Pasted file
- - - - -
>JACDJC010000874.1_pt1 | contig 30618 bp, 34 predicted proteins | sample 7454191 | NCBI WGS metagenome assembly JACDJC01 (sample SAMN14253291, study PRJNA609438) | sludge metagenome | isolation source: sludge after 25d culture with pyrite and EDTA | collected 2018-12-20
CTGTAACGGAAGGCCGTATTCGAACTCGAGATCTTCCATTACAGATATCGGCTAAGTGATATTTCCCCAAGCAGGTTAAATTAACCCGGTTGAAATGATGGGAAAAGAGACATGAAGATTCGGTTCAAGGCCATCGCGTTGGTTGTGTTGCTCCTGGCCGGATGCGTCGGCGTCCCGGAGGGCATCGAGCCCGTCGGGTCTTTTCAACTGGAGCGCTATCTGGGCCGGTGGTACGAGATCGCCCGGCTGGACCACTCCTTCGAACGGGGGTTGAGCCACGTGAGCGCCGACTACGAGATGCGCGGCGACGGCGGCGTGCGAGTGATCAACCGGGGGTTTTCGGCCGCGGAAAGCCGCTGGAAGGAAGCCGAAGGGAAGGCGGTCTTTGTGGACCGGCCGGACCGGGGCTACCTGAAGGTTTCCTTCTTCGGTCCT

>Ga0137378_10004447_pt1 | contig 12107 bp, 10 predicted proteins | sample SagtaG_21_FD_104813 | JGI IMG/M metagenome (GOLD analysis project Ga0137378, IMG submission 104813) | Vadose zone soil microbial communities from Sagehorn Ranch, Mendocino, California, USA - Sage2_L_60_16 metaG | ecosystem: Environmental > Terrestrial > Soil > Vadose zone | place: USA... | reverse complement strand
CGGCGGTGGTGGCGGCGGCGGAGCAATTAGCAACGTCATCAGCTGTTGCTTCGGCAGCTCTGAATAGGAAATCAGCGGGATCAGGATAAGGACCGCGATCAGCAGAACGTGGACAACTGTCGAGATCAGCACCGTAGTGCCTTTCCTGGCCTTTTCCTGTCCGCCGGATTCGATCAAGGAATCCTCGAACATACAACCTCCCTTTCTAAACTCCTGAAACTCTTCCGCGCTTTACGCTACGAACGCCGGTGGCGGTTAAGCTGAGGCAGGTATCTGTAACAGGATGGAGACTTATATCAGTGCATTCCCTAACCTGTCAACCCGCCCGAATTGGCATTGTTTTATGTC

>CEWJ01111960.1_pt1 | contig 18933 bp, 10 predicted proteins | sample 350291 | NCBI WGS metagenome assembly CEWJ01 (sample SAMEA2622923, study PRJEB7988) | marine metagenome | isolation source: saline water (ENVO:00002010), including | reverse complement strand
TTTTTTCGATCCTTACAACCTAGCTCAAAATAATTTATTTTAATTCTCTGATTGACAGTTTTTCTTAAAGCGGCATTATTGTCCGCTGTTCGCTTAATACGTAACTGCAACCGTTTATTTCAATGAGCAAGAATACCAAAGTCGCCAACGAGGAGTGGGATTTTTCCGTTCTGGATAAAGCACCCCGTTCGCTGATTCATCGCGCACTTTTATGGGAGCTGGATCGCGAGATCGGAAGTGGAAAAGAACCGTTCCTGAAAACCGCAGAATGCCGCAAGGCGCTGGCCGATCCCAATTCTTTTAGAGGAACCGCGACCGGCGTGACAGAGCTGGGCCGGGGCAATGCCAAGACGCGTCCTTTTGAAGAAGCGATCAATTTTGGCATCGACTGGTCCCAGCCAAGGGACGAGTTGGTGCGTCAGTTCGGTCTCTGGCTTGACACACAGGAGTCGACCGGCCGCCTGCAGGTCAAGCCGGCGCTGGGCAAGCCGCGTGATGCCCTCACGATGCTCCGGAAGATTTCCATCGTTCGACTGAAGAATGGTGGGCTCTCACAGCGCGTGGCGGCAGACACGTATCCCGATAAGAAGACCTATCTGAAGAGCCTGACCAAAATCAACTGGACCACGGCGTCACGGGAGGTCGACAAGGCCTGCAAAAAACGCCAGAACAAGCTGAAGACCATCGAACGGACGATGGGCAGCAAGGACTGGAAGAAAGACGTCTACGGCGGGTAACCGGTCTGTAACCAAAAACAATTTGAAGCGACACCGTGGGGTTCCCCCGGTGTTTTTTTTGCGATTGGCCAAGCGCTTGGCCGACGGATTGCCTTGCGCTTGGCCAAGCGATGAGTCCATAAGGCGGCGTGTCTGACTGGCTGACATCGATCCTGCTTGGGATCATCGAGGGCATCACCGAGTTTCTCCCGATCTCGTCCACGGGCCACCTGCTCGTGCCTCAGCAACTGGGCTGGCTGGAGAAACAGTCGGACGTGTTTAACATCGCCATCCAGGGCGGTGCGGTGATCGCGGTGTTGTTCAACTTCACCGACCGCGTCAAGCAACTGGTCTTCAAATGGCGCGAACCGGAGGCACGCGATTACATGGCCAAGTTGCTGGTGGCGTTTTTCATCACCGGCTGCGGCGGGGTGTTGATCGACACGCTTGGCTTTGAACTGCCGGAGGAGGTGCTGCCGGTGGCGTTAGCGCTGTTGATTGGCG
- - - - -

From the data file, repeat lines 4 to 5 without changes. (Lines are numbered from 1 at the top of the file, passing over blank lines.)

CGGCGGTGGTGGCGGCGGCGGAGCAATTAGCAACGTCATCAGCTGTTGCTTCGGCAGCTCTGAATAGGAAATCAGCGGGATCAGGATAAGGACCGCGATCAGCAGAACGTGGACAACTGTCGAGATCAGCACCGTAGTGCCTTTCCTGGCCTTTTCCTGTCCGCCGGATTCGATCAAGGAATCCTCGAACATACAACCTCCCTTTCTAAACTCCTGAAACTCTTCCGCGCTTTACGCTACGAACGCCGGTGGCGGTTAAGCTGAGGCAGGTATCTGTAACAGGATGGAGACTTATATCAGTGCATTCCCTAACCTGTCAACCCGCCCGAATTGGCATTGTTTTATGTC

>CEWJ01111960.1_pt1 | contig 18933 bp, 10 predicted proteins | sample 350291 | NCBI WGS metagenome assembly CEWJ01 (sample SAMEA2622923, study PRJEB7988) | marine metagenome | isolation source: saline water (ENVO:00002010), including | reverse complement strand